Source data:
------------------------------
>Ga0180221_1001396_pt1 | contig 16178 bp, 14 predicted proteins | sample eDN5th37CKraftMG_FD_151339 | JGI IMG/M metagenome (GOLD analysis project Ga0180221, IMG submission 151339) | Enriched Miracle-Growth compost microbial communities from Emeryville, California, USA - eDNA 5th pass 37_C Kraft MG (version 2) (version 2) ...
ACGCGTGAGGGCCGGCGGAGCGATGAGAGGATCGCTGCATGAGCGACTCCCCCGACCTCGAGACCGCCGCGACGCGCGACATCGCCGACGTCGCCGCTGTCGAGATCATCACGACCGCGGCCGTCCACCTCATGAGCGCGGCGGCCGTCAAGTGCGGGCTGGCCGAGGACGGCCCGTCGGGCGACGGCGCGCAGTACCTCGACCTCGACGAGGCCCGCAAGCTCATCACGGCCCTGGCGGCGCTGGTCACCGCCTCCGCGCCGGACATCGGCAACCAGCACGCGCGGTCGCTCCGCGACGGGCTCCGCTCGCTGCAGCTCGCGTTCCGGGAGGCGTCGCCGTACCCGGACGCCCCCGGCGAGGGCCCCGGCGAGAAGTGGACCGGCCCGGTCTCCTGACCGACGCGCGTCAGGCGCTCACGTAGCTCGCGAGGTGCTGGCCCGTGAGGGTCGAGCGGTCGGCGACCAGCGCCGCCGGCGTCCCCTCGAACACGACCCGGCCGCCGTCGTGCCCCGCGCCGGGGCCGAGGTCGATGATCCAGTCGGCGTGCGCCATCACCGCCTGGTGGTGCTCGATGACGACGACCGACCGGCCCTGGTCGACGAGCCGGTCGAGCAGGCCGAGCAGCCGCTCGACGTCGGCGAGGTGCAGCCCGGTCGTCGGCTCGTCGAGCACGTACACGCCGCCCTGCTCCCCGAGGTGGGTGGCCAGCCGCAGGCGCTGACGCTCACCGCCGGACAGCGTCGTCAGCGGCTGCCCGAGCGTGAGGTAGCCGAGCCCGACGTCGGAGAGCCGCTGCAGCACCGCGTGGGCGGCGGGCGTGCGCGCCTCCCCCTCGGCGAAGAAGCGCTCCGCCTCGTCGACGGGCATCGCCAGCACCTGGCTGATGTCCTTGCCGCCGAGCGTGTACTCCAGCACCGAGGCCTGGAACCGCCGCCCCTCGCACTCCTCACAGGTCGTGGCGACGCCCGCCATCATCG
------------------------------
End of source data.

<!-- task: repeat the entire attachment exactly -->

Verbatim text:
>Ga0180221_1001396_pt1 | contig 16178 bp, 14 predicted proteins | sample eDN5th37CKraftMG_FD_151339 | JGI IMG/M metagenome (GOLD analysis project Ga0180221, IMG submission 151339) | Enriched Miracle-Growth compost microbial communities from Emeryville, California, USA - eDNA 5th pass 37_C Kraft MG (version 2) (version 2) ...
ACGCGTGAGGGCCGGCGGAGCGATGAGAGGATCGCTGCATGAGCGACTCCCCCGACCTCGAGACCGCCGCGACGCGCGACATCGCCGACGTCGCCGCTGTCGAGATCATCACGACCGCGGCCGTCCACCTCATGAGCGCGGCGGCCGTCAAGTGCGGGCTGGCCGAGGACGGCCCGTCGGGCGACGGCGCGCAGTACCTCGACCTCGACGAGGCCCGCAAGCTCATCACGGCCCTGGCGGCGCTGGTCACCGCCTCCGCGCCGGACATCGGCAACCAGCACGCGCGGTCGCTCCGCGACGGGCTCCGCTCGCTGCAGCTCGCGTTCCGGGAGGCGTCGCCGTACCCGGACGCCCCCGGCGAGGGCCCCGGCGAGAAGTGGACCGGCCCGGTCTCCTGACCGACGCGCGTCAGGCGCTCACGTAGCTCGCGAGGTGCTGGCCCGTGAGGGTCGAGCGGTCGGCGACCAGCGCCGCCGGCGTCCCCTCGAACACGACCCGGCCGCCGTCGTGCCCCGCGCCGGGGCCGAGGTCGATGATCCAGTCGGCGTGCGCCATCACCGCCTGGTGGTGCTCGATGACGACGACCGACCGGCCCTGGTCGACGAGCCGGTCGAGCAGGCCGAGCAGCCGCTCGACGTCGGCGAGGTGCAGCCCGGTCGTCGGCTCGTCGAGCACGTACACGCCGCCCTGCTCCCCGAGGTGGGTGGCCAGCCGCAGGCGCTGACGCTCACCGCCGGACAGCGTCGTCAGCGGCTGCCCGAGCGTGAGGTAGCCGAGCCCGACGTCGGAGAGCCGCTGCAGCACCGCGTGGGCGGCGGGCGTGCGCGCCTCCCCCTCGGCGAAGAAGCGCTCCGCCTCGTCGACGGGCATCGCCAGCACCTGGCTGATGTCCTTGCCGCCGAGCGTGTACTCCAGCACCGAGGCCTGGAACCGCCGCCCCTCGCACTCCTCACAGGTCGTGGCGACGCCCGCCATCATCG